Falling.... Hook, Line, and Sinker.

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Another, and better, surprise.

He put his hand on her arm. “It will soon be over, Megan. Don’t worry.” He didn’t mind using her first name now, or risking touching her to comfort her. She was too miserable to object.

She opened her eyes and looked at him. It was time to end this mistaken identity and to let him know who she really was.

“I’m not Megan.” She said that in a soft voice, as she studied him.

He looked at her.

“I’m Cassie, her twin sister!” He never said a word. He’d suddenly frozen.

“Did you really think that I was, Meg?” She sounded hurt that he could possibly confuse her with her disreputable sister.

He was gobsmacked, to say the least, and he must have looked it. He was like a deer, caught full in the headlights, not sure which way to run. He was speechless for a moment as he thought about it.

‘Not Meg. Cassie’.

He knew about 'a', ‘Cassie’… his, Cassie, though he’d never properly met her. They’d lived in the same house but in two different worlds.

His mouth was suddenly dry. He began to analyse what he’d done and said to this other woman he’d been tending too, suddenly seeing her through different eyes. He had to close his eyes for a few moments as he re-adjusted his feelings and his thoughts.

That, explained so much, but he hadn’t known that there were two girls in that family, and certainly not that Megan had a twin sister. And not this… twin. Not Cassie, whom he’d known at a distance for the last ten years. There couldn’t have been two, more different twins. Why hadn’t his mother told him? Warned him.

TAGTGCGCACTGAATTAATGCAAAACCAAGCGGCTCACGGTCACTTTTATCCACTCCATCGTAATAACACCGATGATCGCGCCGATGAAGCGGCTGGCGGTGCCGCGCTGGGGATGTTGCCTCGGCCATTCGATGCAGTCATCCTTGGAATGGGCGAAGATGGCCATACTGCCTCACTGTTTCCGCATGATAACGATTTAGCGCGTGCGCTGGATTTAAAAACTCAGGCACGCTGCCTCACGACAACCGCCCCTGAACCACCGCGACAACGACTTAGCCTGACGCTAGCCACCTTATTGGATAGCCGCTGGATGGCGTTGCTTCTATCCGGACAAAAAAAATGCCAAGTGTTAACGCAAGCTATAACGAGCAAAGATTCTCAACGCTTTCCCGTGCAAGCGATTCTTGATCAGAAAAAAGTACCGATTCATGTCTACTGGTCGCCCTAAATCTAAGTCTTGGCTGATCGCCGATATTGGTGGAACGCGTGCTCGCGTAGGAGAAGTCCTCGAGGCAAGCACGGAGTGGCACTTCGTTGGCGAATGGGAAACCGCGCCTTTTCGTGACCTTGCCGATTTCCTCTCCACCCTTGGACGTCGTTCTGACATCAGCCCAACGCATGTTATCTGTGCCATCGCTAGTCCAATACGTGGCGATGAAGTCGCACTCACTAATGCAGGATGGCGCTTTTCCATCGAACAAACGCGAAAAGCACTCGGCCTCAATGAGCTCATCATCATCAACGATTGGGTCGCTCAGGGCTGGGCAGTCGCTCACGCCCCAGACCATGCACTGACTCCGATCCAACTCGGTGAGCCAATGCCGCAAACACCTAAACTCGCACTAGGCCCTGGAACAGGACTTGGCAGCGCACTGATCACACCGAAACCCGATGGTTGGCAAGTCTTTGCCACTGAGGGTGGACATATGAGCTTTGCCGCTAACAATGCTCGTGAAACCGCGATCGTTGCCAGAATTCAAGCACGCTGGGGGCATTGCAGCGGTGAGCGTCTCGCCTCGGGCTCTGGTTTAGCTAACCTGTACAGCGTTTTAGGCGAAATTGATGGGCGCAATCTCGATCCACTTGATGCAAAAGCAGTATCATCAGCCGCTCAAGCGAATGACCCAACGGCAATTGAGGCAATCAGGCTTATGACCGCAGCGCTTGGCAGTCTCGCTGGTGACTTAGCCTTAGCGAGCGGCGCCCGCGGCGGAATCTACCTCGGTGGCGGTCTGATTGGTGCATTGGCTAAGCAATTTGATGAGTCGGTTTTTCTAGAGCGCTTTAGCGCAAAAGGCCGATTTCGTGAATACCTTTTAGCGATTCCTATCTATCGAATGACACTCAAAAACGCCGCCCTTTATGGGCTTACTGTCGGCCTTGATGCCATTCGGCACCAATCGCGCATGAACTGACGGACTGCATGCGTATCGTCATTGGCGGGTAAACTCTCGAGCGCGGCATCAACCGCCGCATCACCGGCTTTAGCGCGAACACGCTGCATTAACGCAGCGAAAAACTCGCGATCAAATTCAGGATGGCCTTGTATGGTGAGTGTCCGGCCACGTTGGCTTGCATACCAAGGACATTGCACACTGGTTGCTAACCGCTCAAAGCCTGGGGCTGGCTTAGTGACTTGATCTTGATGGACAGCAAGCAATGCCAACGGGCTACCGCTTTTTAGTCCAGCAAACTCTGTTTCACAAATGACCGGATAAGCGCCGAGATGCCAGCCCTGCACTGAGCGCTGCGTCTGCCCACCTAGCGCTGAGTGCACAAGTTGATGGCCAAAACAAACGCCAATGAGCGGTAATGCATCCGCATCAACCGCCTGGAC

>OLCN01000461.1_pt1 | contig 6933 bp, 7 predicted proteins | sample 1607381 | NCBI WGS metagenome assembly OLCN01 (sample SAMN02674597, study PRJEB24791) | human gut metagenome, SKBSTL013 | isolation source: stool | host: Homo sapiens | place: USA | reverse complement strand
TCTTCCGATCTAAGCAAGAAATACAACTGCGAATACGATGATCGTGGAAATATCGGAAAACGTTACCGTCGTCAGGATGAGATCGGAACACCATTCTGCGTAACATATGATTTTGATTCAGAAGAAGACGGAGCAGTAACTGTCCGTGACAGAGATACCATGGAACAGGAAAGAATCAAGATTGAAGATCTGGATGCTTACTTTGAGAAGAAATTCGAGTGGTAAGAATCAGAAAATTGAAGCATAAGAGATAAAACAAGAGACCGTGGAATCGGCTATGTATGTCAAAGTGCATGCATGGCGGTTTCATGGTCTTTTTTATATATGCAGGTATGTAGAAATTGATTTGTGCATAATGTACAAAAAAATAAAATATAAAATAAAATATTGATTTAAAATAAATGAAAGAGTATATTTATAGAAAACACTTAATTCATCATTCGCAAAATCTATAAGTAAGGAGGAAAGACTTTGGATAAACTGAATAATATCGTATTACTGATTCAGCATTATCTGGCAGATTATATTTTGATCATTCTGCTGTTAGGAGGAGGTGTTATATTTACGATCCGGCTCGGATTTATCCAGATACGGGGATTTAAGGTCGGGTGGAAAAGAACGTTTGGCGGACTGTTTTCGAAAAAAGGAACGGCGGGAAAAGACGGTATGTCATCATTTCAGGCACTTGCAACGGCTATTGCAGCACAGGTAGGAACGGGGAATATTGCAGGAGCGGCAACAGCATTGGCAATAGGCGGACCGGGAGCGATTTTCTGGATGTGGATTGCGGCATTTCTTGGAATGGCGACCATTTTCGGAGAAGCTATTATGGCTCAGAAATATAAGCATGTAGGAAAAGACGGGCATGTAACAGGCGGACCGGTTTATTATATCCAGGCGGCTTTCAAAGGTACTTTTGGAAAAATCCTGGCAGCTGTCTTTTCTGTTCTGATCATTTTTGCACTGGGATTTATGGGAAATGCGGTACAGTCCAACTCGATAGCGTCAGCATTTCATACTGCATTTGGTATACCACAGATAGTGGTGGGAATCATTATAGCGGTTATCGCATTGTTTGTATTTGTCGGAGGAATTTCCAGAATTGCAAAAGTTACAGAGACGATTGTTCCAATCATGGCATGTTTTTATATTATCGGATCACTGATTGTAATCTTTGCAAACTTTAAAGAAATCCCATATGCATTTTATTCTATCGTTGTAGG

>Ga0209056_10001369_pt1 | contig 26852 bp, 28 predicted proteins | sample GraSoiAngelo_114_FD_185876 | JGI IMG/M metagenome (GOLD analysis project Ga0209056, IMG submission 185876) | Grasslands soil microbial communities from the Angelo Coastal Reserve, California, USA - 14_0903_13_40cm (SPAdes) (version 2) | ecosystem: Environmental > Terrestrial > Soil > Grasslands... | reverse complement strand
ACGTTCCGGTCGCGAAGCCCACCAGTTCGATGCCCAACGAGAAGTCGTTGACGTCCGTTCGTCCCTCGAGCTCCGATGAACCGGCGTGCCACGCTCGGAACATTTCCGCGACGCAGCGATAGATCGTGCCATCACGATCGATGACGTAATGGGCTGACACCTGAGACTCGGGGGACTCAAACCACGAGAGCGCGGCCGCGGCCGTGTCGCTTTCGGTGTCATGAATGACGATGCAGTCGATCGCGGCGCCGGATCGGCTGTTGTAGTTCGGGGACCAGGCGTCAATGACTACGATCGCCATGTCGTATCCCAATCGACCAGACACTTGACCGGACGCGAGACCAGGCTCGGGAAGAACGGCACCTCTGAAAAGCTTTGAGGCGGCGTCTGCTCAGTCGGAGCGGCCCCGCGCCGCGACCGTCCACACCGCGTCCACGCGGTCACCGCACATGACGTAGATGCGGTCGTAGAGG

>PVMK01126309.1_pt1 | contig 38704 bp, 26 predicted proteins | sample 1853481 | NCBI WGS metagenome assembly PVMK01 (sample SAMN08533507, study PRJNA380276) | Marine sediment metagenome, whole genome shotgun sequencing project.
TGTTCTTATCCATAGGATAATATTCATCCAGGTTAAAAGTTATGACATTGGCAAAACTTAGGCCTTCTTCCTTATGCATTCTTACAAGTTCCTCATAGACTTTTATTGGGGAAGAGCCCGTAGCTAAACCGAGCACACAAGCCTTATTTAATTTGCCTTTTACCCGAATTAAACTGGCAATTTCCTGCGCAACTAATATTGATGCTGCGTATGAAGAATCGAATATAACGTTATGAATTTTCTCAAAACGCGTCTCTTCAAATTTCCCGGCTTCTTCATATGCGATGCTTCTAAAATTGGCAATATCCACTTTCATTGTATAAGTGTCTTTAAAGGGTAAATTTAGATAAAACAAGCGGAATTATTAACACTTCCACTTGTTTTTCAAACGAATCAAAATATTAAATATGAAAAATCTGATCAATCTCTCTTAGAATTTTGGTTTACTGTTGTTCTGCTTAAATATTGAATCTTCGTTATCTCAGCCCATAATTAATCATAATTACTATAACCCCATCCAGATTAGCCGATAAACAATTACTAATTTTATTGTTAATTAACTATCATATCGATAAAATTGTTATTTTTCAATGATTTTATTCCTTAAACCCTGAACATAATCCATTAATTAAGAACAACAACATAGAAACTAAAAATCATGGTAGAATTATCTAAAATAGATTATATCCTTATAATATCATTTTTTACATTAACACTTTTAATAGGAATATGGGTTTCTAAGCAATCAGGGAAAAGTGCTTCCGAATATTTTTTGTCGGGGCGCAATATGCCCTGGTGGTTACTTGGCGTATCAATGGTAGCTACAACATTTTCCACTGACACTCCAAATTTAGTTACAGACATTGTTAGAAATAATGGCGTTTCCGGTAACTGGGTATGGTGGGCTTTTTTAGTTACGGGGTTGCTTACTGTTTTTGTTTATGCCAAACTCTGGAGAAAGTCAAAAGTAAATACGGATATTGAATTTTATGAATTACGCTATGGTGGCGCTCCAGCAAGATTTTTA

Everything began to fall into place.

“Cassie?” He was suddenly both jubilant and apprehensive. His mouth had gone dry as he analysed what he had said and done up to this moment.

Bells went off in his brain, and he began to lose track of his thoughts as he recalled so many things all at once. He began to recall things that he remembered. Could this be the same Cassie? Of course, it was. She’d said as much. He’d known in his heart of hearts that it was true.

Cassie!

He began to ramble on, having no choice about putting his jumbled thoughts into words.

“There was a girl of that name, Cassie, in my life. We never met, but my mother constantly spoke of her while she lived with us, keeping me away from her, and shuffling me out of the house all of the time, lest I met her.”

"That was me."

Of course, it was.

His mother couldn’t allow them to meet.

“Despite that, we managed to form a bond. Cassie.”

He savored that name and the thoughts it conjured up for him. “She… you… were constantly in my thoughts. My mother even wrote to me about her… you… while I was away. I needed to know about you, and I was glad to encourage her to write of her… of you.”

He’d soon get the hang of it.

He wasn’t the only one that was hit hard by what he was recollecting as she listened to him, knowing for sure that she hadn’t been wrong about him back then, and she hadn’t misinterpreted anything, but without them actually meeting… as they had now… and speaking face to face as they now could do… it had never seemed real.

She wanted to cry with happiness.

“Cassie stayed with us a lot after … her own family…” his voice trailed off. He was still having difficulty putting the two of these individuals together… the memory, with this, this, naked Goddess.